Columnists Mark my words

Hey, graduates: Lighten up!

Father Mark Goldasich is the pastor of Sacred Heart parish in Tonganoxie. He has been editor of the Leaven since 1989.

by Father Mark Goldasich

Imagine for a moment that you’ve just settled down in your favorite easy chair and put your feet up. As you let out a contented sigh, your cellphone lights up. The message is urgent: The speaker for graduation at the local school was forced to cancel and you are now to take his or her place. What words of wisdom would you have to share?

This scenario would be a no-brainer for me. Of course, I’d start with this story:

There was once a professor who taught an ethics class. Toward the end of the course, one of the students asked a question about how to deal with all the evil in the world.

The professor said, “Essentially, the problem of evil is a problem of darkness. So, if we can find a way to combat the darkness, we’ll find a solution to evil.”

He invited the students to his home and lined them up in front of his basement door. Opening it, he had the students descend the steps into the dark space. As each one went by, he handed them a small megaphone. Closing the door, the professor said, “I want you to shout out the darkness.”

There followed a thunderous din for a minute or two. Emerging from the basement, the kids held their throats and their ears, but the darkness remained in the basement.

Again, the professor lined them up and had them descend into the cellar. This time, he handed each of them a broom. Closing the door, he said, “I want you to sweep out the darkness.” He opened the door after a moment and a huge cloud of dust followed the students as they ascended the steps, coughing. But the darkness remained in the basement.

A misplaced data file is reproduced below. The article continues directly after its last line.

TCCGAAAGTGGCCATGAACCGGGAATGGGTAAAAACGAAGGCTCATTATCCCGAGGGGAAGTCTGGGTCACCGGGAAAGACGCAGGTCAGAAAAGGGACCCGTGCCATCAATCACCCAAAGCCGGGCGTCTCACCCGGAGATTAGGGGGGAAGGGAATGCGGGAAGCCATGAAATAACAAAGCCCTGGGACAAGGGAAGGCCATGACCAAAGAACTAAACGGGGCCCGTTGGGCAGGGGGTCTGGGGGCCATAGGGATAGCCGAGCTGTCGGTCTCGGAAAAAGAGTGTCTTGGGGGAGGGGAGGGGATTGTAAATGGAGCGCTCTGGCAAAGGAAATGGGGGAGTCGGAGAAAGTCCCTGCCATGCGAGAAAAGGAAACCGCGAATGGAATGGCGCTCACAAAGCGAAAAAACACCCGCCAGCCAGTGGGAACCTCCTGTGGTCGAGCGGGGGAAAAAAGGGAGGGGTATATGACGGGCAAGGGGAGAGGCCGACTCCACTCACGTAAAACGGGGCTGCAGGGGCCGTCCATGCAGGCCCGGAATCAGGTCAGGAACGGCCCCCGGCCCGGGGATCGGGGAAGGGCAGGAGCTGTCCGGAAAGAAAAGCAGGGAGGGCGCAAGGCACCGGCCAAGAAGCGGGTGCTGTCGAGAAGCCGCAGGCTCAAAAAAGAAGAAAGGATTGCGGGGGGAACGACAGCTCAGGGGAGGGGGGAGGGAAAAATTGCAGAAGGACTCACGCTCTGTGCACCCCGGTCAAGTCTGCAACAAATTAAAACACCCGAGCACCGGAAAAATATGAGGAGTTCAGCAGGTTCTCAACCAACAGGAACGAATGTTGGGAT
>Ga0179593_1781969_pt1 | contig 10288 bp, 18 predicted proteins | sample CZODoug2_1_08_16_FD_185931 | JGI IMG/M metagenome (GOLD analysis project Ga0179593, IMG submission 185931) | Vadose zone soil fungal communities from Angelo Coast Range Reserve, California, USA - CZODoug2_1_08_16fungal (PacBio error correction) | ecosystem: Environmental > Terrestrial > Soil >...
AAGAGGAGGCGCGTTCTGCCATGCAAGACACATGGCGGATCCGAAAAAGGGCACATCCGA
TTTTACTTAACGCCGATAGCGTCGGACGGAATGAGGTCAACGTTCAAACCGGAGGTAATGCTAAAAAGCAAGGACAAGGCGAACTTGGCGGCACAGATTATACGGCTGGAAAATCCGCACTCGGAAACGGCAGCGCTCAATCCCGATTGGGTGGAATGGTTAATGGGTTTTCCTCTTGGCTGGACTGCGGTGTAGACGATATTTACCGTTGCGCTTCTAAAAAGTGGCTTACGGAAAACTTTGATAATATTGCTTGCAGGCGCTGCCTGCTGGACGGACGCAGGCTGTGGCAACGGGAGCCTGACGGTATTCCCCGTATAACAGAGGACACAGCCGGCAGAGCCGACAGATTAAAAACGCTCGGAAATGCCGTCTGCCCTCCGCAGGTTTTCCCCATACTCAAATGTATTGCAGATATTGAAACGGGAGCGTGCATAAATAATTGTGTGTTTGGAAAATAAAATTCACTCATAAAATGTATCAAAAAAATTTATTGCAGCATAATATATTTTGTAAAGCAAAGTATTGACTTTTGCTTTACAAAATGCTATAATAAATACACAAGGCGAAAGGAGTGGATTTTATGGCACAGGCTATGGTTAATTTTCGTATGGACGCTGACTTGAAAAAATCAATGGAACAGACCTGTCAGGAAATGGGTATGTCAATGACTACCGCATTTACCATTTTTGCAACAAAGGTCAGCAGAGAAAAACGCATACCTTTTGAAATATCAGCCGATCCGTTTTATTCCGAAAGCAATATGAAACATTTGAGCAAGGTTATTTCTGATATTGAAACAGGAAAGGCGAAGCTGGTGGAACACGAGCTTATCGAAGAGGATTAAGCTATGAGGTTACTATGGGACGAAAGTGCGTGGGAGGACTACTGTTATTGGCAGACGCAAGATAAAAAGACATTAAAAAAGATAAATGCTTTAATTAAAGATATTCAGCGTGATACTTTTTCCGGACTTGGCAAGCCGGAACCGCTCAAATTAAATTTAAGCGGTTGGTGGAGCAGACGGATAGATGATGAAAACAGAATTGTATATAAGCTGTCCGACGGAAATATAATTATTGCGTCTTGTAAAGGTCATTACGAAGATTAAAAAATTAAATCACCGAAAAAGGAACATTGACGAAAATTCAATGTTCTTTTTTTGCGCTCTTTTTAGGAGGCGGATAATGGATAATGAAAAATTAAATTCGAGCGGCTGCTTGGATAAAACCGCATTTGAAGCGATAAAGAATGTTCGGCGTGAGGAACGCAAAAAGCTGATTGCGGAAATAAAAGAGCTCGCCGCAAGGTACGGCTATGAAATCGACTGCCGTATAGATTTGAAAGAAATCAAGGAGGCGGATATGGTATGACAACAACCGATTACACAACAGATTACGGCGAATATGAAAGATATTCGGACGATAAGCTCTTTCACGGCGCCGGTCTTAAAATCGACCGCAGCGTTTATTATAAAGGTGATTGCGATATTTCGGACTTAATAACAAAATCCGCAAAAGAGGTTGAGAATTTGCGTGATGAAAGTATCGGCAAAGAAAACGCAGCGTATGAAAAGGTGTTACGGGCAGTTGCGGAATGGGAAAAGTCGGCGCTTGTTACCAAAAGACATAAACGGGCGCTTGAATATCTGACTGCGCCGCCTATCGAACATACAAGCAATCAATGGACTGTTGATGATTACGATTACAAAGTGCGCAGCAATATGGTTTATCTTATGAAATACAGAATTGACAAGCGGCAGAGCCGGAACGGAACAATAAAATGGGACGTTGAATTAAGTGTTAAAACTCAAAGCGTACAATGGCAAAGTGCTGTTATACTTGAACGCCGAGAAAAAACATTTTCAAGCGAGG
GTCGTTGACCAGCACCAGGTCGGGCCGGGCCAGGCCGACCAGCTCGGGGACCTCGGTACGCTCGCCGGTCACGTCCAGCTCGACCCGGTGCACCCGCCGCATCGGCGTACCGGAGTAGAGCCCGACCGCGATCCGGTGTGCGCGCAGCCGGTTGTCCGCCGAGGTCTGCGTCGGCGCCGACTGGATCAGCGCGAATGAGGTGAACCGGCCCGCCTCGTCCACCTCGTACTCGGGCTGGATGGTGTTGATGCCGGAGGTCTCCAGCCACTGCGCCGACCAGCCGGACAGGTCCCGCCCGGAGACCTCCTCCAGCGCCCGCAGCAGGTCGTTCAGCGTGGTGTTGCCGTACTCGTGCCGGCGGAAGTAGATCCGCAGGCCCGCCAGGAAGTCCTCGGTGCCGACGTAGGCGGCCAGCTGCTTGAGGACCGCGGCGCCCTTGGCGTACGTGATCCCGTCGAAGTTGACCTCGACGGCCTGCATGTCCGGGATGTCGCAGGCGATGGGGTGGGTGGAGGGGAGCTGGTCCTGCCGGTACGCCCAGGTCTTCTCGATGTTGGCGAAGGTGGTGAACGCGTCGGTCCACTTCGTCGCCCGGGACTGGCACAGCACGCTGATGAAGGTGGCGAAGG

A third time the students lined up and went into the basement. As they passed the professor, he handed each a stick. Closing the door, he said, “I want you to beat out the darkness.” Hearing yelps of pain as the students pummeled each other in the dark, he opened the door and out they came, cradling their heads and bodies from the blows. But the darkness remained in the basement.

One last time, the students trooped by the professor into the basement. Now, he handed each a small, lighted candle. He needed to say nothing as he closed the door, for the students now saw what it is that drives out the darkness. (Adapted from a rabbinic tale found in Father Paul Wharton’s “Stories and Parables for Preachers and Teachers.”)

I suspect that many of you graduates today are dealing with a burden of anxiety — not only about the uncertainty of the new phase of life you’re entering, but also about the craziness of the world we live in.

As that wise professor in the story knew, problems of evil, darkness and sin are not solved by loudly arguing about them. Nor are those problems eliminated by pretending they’re not there, sweeping them under the rug. Nor is evil defeated by violence; that only leaves everyone hurting.

It’s only light that can effectively drive away the darkness. In our often stress-filled world, you’re called to be lighthearted, apostles of joy and hope. To people on the fringes of life or ostracized, your smiles are to be beacons of welcome and compassion.

As an invitation to the “nones,” those who have no religious affiliation, you shine as people of faith, living out the words of Pope Francis: “Faith is not a light which scatters all our darkness, but a lamp which guides our steps in the night and suffices for the journey.”

 So, in a nutshell, graduates: “Lighten up!”

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Fr. Mark Goldasich

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